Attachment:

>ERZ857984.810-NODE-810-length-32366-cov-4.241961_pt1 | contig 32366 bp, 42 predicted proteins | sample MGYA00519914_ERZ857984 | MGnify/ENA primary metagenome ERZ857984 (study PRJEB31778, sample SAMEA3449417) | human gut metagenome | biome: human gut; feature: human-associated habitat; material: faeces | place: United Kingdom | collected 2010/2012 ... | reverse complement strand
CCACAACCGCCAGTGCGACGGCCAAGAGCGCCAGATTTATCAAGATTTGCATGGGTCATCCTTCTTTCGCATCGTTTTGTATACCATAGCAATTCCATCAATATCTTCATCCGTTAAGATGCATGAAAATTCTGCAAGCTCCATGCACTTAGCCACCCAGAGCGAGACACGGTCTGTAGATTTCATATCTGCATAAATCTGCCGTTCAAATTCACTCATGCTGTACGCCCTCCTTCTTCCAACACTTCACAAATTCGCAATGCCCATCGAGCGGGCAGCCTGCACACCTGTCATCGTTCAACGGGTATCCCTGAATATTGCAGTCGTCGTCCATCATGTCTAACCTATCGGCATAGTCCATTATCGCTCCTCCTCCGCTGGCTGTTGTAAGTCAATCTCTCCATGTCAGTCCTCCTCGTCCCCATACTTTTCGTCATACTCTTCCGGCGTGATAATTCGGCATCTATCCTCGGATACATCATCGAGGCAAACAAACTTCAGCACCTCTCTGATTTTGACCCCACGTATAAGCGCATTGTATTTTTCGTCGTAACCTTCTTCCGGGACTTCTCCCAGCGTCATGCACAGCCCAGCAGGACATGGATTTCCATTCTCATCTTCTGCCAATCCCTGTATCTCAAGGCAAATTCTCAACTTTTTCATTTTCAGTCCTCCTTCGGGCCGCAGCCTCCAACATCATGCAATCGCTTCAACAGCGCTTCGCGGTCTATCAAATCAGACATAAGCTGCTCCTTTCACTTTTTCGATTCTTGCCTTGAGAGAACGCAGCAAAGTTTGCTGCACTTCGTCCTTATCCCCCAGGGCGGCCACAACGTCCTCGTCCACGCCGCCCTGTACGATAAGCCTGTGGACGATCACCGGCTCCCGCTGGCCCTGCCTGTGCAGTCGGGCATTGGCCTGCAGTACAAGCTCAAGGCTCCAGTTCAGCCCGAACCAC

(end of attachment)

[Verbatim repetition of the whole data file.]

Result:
>ERZ857984.810-NODE-810-length-32366-cov-4.241961_pt1 | contig 32366 bp, 42 predicted proteins | sample MGYA00519914_ERZ857984 | MGnify/ENA primary metagenome ERZ857984 (study PRJEB31778, sample SAMEA3449417) | human gut metagenome | biome: human gut; feature: human-associated habitat; material: faeces | place: United Kingdom | collected 2010/2012 ... | reverse complement strand
CCACAACCGCCAGTGCGACGGCCAAGAGCGCCAGATTTATCAAGATTTGCATGGGTCATCCTTCTTTCGCATCGTTTTGTATACCATAGCAATTCCATCAATATCTTCATCCGTTAAGATGCATGAAAATTCTGCAAGCTCCATGCACTTAGCCACCCAGAGCGAGACACGGTCTGTAGATTTCATATCTGCATAAATCTGCCGTTCAAATTCACTCATGCTGTACGCCCTCCTTCTTCCAACACTTCACAAATTCGCAATGCCCATCGAGCGGGCAGCCTGCACACCTGTCATCGTTCAACGGGTATCCCTGAATATTGCAGTCGTCGTCCATCATGTCTAACCTATCGGCATAGTCCATTATCGCTCCTCCTCCGCTGGCTGTTGTAAGTCAATCTCTCCATGTCAGTCCTCCTCGTCCCCATACTTTTCGTCATACTCTTCCGGCGTGATAATTCGGCATCTATCCTCGGATACATCATCGAGGCAAACAAACTTCAGCACCTCTCTGATTTTGACCCCACGTATAAGCGCATTGTATTTTTCGTCGTAACCTTCTTCCGGGACTTCTCCCAGCGTCATGCACAGCCCAGCAGGACATGGATTTCCATTCTCATCTTCTGCCAATCCCTGTATCTCAAGGCAAATTCTCAACTTTTTCATTTTCAGTCCTCCTTCGGGCCGCAGCCTCCAACATCATGCAATCGCTTCAACAGCGCTTCGCGGTCTATCAAATCAGACATAAGCTGCTCCTTTCACTTTTTCGATTCTTGCCTTGAGAGAACGCAGCAAAGTTTGCTGCACTTCGTCCTTATCCCCCAGGGCGGCCACAACGTCCTCGTCCACGCCGCCCTGTACGATAAGCCTGTGGACGATCACCGGCTCCCGCTGGCCCTGCCTGTGCAGTCGGGCATTGGCCTGCAGTACAAGCTCAAGGCTCCAGTTCAGCCCGAACCAC